A way cool scene in the early morning hours today. The waning crescent moon looked gorgeous and just above it, Venus was shining brightly. The conjunction brought together the two brightest objects in the night sky with the moon seeming to smile at the distant planet. As I was on my way to work, I didn’t have much time to play but stopped and grabbed a few captures.
Perhaps we will call it #MeteorMonday? Going back to late August on a camping trip to the high country. I stuck my GoPro on top of the RV and let it record captures continuously for four hours until it ran out of battery. With light from a restroom lighting up the trees, I wasn’t sure what I would get but it turned out pretty cool.
In one of the captures was this, a meteor streaking across part of the frame. As the GoPro has a very wide-angle lens, I couldn’t crop it much but was able to do it enough to highlight the rock as it entered the atmosphere.
Oh, what an amazing experience this was, one that took my breath away. When my brother and I started planning an RV trip to go to Wyoming to see the solar eclipse, I figured it would be pretty cool. I sorely underestimated the experience.
It is hard to explain what it was like but it was beyond my wildest dreams. At its maximum, the sky turned as dark as if it was dusk, temperatures plunged and it became incredibly silent. Just amazing. This image, one which I have not shared before, shows the eclipse as totality ended and the sun began to emerge from behind the moon – part of what is called the ‘diamond ring’ phase of the eclipse.
There will be another total solar eclipse visible in the United States on April 8, 2024. That one would require me to travel a long ways and that time of year there would be a greater risk of the weather preventing viewing but I have to admit to being tempted to try to see it.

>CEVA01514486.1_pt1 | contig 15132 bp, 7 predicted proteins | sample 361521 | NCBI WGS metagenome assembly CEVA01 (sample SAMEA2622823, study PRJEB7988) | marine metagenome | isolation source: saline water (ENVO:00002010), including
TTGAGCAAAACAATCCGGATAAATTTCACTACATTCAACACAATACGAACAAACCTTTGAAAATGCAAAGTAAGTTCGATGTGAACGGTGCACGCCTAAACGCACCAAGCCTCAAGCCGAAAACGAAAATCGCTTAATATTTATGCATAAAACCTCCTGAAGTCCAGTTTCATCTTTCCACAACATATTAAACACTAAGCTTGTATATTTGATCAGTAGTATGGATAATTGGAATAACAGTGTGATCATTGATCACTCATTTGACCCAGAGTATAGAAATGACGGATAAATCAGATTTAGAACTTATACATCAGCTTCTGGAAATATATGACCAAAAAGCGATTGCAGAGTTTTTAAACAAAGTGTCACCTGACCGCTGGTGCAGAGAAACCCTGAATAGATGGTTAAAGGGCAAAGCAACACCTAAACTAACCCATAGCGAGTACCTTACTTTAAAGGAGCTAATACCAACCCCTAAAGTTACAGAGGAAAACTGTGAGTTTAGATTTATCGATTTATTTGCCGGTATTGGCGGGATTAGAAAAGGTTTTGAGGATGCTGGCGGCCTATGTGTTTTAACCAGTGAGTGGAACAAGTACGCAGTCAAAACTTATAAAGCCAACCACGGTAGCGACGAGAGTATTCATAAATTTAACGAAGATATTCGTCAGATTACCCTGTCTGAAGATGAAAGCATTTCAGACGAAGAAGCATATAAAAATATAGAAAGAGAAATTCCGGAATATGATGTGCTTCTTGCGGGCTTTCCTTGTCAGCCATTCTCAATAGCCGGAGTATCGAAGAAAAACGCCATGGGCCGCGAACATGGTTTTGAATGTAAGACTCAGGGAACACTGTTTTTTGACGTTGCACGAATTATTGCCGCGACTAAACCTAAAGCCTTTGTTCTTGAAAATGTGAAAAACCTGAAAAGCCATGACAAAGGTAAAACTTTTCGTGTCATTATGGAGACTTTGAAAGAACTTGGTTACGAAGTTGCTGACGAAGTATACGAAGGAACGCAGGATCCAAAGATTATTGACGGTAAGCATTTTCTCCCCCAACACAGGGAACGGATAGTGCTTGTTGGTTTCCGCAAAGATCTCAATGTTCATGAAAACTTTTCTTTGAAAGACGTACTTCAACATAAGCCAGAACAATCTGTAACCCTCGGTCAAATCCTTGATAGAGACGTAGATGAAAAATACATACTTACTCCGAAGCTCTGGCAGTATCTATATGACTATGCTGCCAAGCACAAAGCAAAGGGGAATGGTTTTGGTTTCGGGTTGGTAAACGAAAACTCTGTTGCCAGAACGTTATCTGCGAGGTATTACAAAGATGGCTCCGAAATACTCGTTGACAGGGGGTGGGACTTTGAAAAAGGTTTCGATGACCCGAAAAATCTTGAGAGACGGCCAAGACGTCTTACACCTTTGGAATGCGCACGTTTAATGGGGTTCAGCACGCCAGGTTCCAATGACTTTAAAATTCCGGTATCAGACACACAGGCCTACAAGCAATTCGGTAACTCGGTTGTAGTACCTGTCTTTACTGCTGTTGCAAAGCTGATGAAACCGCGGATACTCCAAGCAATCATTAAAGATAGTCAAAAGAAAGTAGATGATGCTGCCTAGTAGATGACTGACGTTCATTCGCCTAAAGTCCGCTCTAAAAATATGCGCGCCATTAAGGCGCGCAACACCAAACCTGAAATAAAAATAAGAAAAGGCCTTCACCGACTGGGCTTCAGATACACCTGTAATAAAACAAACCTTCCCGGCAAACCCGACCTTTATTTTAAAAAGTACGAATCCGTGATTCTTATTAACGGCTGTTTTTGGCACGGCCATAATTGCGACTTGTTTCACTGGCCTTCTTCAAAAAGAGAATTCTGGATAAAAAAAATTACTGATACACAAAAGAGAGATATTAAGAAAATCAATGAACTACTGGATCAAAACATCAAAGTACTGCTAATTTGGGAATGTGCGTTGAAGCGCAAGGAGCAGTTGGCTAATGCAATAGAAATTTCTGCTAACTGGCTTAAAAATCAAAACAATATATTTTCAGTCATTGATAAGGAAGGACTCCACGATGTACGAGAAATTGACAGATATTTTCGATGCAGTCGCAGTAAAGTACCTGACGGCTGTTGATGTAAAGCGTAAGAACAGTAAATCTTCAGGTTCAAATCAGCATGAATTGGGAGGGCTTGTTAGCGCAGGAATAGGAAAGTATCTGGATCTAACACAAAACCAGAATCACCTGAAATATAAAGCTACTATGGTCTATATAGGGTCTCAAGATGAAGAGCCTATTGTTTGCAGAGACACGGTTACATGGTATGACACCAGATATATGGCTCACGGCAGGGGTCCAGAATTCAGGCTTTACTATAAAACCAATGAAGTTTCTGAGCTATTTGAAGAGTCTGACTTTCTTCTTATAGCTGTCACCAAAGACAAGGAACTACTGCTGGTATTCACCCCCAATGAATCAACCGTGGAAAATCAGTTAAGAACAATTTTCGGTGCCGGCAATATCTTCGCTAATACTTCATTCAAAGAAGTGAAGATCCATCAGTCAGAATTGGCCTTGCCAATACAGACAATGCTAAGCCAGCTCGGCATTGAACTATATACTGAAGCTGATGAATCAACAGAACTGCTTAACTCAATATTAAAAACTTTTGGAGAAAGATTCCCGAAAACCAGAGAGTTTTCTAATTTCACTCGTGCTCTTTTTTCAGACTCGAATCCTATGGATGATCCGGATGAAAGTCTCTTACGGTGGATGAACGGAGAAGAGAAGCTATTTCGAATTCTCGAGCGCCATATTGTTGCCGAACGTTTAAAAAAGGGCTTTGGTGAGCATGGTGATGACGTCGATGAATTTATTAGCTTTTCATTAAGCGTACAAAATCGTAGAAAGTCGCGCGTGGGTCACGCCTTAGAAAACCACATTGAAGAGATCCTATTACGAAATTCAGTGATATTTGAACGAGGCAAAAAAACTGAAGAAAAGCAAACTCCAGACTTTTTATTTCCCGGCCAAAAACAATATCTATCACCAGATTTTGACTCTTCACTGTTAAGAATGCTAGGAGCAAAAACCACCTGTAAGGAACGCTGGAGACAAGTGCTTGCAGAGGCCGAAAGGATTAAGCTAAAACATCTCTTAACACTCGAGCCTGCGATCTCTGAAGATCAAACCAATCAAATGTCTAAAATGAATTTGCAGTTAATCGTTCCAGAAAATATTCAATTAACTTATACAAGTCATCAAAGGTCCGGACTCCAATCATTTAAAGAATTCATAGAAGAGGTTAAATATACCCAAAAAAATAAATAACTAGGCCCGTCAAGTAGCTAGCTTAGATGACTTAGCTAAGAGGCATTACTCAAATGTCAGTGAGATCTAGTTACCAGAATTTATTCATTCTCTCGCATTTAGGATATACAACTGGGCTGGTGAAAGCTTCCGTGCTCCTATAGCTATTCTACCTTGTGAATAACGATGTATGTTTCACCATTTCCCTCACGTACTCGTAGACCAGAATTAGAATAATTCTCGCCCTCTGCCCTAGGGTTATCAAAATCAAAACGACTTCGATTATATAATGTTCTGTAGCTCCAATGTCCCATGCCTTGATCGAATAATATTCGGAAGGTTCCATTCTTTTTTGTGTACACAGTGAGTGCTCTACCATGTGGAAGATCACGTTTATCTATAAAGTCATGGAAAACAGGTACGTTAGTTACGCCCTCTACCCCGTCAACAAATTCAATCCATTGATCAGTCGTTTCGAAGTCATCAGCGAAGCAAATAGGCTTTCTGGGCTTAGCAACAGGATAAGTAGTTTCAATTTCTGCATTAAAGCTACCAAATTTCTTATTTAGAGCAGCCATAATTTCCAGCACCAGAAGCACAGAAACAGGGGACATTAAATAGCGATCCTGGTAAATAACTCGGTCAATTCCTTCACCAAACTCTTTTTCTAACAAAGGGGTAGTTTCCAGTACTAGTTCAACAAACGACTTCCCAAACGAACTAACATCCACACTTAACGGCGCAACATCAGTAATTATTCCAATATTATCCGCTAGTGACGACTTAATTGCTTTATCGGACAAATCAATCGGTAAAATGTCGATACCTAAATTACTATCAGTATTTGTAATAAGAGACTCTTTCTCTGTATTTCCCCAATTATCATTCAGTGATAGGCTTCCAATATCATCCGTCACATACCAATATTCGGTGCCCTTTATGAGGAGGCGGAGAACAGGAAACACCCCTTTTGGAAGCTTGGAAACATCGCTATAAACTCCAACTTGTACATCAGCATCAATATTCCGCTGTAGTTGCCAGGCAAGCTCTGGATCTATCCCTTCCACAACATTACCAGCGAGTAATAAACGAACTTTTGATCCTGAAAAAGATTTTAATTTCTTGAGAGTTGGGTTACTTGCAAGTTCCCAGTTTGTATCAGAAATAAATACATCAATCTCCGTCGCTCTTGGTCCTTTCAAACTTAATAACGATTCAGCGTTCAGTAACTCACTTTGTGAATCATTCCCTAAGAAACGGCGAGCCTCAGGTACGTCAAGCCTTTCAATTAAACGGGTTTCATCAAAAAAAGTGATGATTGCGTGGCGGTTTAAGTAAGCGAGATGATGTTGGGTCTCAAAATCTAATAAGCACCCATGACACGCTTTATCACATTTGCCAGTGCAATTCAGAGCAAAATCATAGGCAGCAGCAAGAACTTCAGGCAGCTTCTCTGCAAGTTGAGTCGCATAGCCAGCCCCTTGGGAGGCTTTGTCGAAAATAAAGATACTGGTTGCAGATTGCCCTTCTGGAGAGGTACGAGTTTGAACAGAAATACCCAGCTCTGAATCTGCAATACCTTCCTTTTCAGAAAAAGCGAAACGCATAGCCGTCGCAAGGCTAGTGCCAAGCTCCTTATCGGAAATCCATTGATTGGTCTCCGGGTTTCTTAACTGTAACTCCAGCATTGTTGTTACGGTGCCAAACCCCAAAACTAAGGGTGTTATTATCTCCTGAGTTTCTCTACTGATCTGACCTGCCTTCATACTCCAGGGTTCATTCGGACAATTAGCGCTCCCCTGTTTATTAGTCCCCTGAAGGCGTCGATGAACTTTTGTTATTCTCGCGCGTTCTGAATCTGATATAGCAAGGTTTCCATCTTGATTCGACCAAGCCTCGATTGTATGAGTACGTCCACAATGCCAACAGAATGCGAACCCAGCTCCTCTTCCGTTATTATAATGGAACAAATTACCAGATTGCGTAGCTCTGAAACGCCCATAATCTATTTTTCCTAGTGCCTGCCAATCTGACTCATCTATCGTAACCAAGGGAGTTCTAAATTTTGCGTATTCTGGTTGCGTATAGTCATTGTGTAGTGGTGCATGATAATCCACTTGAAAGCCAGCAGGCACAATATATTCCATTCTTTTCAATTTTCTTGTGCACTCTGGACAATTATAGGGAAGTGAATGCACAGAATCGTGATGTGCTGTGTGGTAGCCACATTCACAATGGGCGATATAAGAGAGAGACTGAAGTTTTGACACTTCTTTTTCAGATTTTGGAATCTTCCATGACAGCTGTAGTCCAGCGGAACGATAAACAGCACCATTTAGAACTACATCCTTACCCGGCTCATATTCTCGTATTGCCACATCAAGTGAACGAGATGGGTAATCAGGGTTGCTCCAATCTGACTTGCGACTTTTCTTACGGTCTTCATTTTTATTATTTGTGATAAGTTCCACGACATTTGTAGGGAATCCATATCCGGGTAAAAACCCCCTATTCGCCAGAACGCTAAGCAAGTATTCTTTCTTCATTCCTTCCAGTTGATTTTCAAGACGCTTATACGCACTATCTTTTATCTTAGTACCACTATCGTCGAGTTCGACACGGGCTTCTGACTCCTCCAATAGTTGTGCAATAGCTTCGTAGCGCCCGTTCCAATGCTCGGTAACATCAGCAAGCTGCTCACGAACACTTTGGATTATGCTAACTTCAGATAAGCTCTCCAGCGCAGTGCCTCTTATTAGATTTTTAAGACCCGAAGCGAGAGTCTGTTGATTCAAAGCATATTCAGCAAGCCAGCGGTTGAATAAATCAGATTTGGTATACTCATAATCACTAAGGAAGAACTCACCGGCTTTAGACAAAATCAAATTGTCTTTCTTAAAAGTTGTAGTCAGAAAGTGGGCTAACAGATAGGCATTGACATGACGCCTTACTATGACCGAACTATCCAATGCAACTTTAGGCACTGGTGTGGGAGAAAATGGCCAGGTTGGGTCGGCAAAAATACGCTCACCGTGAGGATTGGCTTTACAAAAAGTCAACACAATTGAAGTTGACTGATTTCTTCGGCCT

Playing with my GoPro Hero 9 again. Trying for the Milky Way was out of the question as I knew there were lights to the south (Black Hawk). Instead, I just pointed the camera up from our campsite and figured I would see what I could get. Mother Nature, unfortunately, sent some clouds through but it still make for a cool show. The trees are lit up by lights from the campground bathroom – actually worked out well. 😉 One frame did have a meteor and another part of the Starlink satellite constellation. I will post those images in the comments. This is pretty much 4 hours compressed to 14 seconds. Taken at Colorado Parks and Wildlife Golden Gate Canyon State Park.
Kind of a fun little experiment from a few weeks ago. I shared a still image of this scene back then, taken with my camera, which came out pretty good. This video is a timelapse of a series of images taken with my GoPro Hero 9. Certainly it doesn’t have the capability of my “big” camera, but it didn’t do too bad. I think with some changes in the settings at the time, it could have been better. This is a series of 253 images shot over a little more than two hours played to last 13 seconds or so.
This past weekend we had a big family get-together, a Christmas present to my mom. Mom, her kids, grandkids and great grandkids all gathered for a weekend of family and fun. Our chosen location, a beautiful Vrbo west of Fairplay, Colorado.